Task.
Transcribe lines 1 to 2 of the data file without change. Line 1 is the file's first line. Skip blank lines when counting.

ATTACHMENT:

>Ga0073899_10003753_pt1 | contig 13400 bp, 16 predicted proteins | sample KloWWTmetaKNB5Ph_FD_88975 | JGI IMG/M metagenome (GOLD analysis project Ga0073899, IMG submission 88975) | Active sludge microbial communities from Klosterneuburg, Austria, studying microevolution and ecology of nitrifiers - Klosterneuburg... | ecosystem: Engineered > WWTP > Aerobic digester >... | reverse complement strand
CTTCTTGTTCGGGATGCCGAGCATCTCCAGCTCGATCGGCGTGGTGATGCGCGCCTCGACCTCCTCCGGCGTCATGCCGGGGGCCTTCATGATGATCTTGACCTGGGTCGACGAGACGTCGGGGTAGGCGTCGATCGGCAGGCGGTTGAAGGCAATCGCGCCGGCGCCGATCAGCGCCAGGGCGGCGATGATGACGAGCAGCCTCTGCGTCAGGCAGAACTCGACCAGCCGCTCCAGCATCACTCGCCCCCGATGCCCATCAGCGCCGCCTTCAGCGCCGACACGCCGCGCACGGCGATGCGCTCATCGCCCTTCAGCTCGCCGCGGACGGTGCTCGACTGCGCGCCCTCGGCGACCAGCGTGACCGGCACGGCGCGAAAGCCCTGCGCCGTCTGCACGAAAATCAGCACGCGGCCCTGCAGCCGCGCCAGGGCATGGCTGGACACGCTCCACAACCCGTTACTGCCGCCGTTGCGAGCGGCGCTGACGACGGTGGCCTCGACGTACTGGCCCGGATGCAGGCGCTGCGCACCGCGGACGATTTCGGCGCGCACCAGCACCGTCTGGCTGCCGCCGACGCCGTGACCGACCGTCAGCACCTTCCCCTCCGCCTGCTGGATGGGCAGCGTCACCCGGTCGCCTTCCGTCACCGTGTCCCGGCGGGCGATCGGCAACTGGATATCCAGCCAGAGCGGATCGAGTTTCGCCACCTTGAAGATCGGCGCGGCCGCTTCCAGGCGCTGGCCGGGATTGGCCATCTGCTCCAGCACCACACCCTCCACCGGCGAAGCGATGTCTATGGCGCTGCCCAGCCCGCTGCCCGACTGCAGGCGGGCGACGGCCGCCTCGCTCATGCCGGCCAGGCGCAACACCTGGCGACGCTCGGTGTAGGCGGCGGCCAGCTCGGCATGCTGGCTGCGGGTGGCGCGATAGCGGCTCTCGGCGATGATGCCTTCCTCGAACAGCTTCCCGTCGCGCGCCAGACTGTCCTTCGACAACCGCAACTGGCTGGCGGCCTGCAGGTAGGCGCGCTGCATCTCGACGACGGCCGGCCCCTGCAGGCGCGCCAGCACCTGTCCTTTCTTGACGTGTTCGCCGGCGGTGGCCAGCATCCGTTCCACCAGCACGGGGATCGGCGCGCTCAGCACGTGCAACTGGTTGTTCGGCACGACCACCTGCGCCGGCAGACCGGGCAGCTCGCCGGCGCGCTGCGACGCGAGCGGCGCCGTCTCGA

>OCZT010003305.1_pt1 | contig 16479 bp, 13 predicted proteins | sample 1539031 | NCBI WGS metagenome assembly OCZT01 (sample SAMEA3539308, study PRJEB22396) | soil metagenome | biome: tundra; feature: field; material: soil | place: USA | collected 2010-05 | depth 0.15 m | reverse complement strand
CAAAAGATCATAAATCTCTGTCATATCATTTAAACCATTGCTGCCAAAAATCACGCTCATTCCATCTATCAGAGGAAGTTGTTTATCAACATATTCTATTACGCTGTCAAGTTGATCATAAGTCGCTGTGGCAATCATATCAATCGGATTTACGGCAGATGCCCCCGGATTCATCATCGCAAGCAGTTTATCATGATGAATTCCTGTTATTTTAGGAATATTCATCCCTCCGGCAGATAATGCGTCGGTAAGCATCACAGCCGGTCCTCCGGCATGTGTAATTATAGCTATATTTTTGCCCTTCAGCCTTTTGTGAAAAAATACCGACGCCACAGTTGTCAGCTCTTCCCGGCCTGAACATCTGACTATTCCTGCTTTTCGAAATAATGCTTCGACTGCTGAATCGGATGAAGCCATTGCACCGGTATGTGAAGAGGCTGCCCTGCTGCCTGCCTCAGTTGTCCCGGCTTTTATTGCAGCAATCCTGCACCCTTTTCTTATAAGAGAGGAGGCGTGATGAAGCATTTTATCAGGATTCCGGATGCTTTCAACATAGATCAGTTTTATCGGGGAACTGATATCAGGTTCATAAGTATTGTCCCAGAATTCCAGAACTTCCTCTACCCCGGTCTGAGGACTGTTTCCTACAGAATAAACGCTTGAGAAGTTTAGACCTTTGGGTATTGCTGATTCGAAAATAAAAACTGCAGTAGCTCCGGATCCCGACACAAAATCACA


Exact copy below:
>Ga0073899_10003753_pt1 | contig 13400 bp, 16 predicted proteins | sample KloWWTmetaKNB5Ph_FD_88975 | JGI IMG/M metagenome (GOLD analysis project Ga0073899, IMG submission 88975) | Active sludge microbial communities from Klosterneuburg, Austria, studying microevolution and ecology of nitrifiers - Klosterneuburg... | ecosystem: Engineered > WWTP > Aerobic digester >... | reverse complement strand
CTTCTTGTTCGGGATGCCGAGCATCTCCAGCTCGATCGGCGTGGTGATGCGCGCCTCGACCTCCTCCGGCGTCATGCCGGGGGCCTTCATGATGATCTTGACCTGGGTCGACGAGACGTCGGGGTAGGCGTCGATCGGCAGGCGGTTGAAGGCAATCGCGCCGGCGCCGATCAGCGCCAGGGCGGCGATGATGACGAGCAGCCTCTGCGTCAGGCAGAACTCGACCAGCCGCTCCAGCATCACTCGCCCCCGATGCCCATCAGCGCCGCCTTCAGCGCCGACACGCCGCGCACGGCGATGCGCTCATCGCCCTTCAGCTCGCCGCGGACGGTGCTCGACTGCGCGCCCTCGGCGACCAGCGTGACCGGCACGGCGCGAAAGCCCTGCGCCGTCTGCACGAAAATCAGCACGCGGCCCTGCAGCCGCGCCAGGGCATGGCTGGACACGCTCCACAACCCGTTACTGCCGCCGTTGCGAGCGGCGCTGACGACGGTGGCCTCGACGTACTGGCCCGGATGCAGGCGCTGCGCACCGCGGACGATTTCGGCGCGCACCAGCACCGTCTGGCTGCCGCCGACGCCGTGACCGACCGTCAGCACCTTCCCCTCCGCCTGCTGGATGGGCAGCGTCACCCGGTCGCCTTCCGTCACCGTGTCCCGGCGGGCGATCGGCAACTGGATATCCAGCCAGAGCGGATCGAGTTTCGCCACCTTGAAGATCGGCGCGGCCGCTTCCAGGCGCTGGCCGGGATTGGCCATCTGCTCCAGCACCACACCCTCCACCGGCGAAGCGATGTCTATGGCGCTGCCCAGCCCGCTGCCCGACTGCAGGCGGGCGACGGCCGCCTCGCTCATGCCGGCCAGGCGCAACACCTGGCGACGCTCGGTGTAGGCGGCGGCCAGCTCGGCATGCTGGCTGCGGGTGGCGCGATAGCGGCTCTCGGCGATGATGCCTTCCTCGAACAGCTTCCCGTCGCGCGCCAGACTGTCCTTCGACAACCGCAACTGGCTGGCGGCCTGCAGGTAGGCGCGCTGCATCTCGACGACGGCCGGCCCCTGCAGGCGCGCCAGCACCTGTCCTTTCTTGACGTGTTCGCCGGCGGTGGCCAGCATCCGTTCCACCAGCACGGGGATCGGCGCGCTCAGCACGTGCAACTGGTTGTTCGGCACGACCACCTGCGCCGGCAGACCGGGCAGCTCGCCGGCGCGCTGCGACGCGAGCGGCGCCGTCTCGA